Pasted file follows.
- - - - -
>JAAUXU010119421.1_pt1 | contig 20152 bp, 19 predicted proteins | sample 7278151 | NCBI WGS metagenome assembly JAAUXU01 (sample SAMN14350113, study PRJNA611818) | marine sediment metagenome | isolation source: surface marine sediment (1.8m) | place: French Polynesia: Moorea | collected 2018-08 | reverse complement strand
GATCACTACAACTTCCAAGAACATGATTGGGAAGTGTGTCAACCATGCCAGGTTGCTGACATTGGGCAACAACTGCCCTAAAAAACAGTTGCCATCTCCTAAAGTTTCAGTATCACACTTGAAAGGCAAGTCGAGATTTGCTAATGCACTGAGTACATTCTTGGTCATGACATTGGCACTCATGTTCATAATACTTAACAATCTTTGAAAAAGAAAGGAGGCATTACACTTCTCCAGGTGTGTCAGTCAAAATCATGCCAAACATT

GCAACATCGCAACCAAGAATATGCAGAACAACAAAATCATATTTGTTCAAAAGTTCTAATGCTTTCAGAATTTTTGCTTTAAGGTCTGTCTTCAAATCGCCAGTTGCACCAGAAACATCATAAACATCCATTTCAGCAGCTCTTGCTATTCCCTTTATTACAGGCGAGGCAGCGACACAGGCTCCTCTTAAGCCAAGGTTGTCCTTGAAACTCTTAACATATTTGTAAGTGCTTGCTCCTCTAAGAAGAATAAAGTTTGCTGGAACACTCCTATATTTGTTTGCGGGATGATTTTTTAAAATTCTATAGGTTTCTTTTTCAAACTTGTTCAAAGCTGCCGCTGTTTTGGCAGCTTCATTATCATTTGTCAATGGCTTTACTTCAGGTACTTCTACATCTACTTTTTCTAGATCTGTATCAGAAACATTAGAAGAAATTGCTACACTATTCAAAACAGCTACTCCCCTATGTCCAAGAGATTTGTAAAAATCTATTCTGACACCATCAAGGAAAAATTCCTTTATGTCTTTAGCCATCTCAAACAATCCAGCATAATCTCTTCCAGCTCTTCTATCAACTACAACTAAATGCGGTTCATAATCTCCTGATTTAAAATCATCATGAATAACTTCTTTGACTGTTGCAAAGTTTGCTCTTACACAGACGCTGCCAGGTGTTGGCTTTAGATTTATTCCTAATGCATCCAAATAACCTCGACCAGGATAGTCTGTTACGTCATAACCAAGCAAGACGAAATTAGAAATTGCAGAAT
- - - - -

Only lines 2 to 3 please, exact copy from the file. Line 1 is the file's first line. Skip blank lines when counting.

GATCACTACAACTTCCAAGAACATGATTGGGAAGTGTGTCAACCATGCCAGGTTGCTGACATTGGGCAACAACTGCCCTAAAAAACAGTTGCCATCTCCTAAAGTTTCAGTATCACACTTGAAAGGCAAGTCGAGATTTGCTAATGCACTGAGTACATTCTTGGTCATGACATTGGCACTCATGTTCATAATACTTAACAATCTTTGAAAAAGAAAGGAGGCATTACACTTCTCCAGGTGTGTCAGTCAAAATCATGCCAAACATT

GCAACATCGCAACCAAGAATATGCAGAACAACAAAATCATATTTGTTCAAAAGTTCTAATGCTTTCAGAATTTTTGCTTTAAGGTCTGTCTTCAAATCGCCAGTTGCACCAGAAACATCATAAACATCCATTTCAGCAGCTCTTGCTATTCCCTTTATTACAGGCGAGGCAGCGACACAGGCTCCTCTTAAGCCAAGGTTGTCCTTGAAACTCTTAACATATTTGTAAGTGCTTGCTCCTCTAAGAAGAATAAAGTTTGCTGGAACACTCCTATATTTGTTTGCGGGATGATTTTTTAAAATTCTATAGGTTTCTTTTTCAAACTTGTTCAAAGCTGCCGCTGTTTTGGCAGCTTCATTATCATTTGTCAATGGCTTTACTTCAGGTACTTCTACATCTACTTTTTCTAGATCTGTATCAGAAACATTAGAAGAAATTGCTACACTATTCAAAACAGCTACTCCCCTATGTCCAAGAGATTTGTAAAAATCTATTCTGACACCATCAAGGAAAAATTCCTTTATGTCTTTAGCCATCTCAAACAATCCAGCATAATCTCTTCCAGCTCTTCTATCAACTACAACTAAATGCGGTTCATAATCTCCTGATTTAAAATCATCATGAATAACTTCTTTGACTGTTGCAAAGTTTGCTCTTACACAGACGCTGCCAGGTGTTGGCTTTAGATTTATTCCTAATGCATCCAAATAACCTCGACCAGGATAGTCTGTTACGTCATAACCAAGCAAGACGAAATTAGAAATTGCAGAAT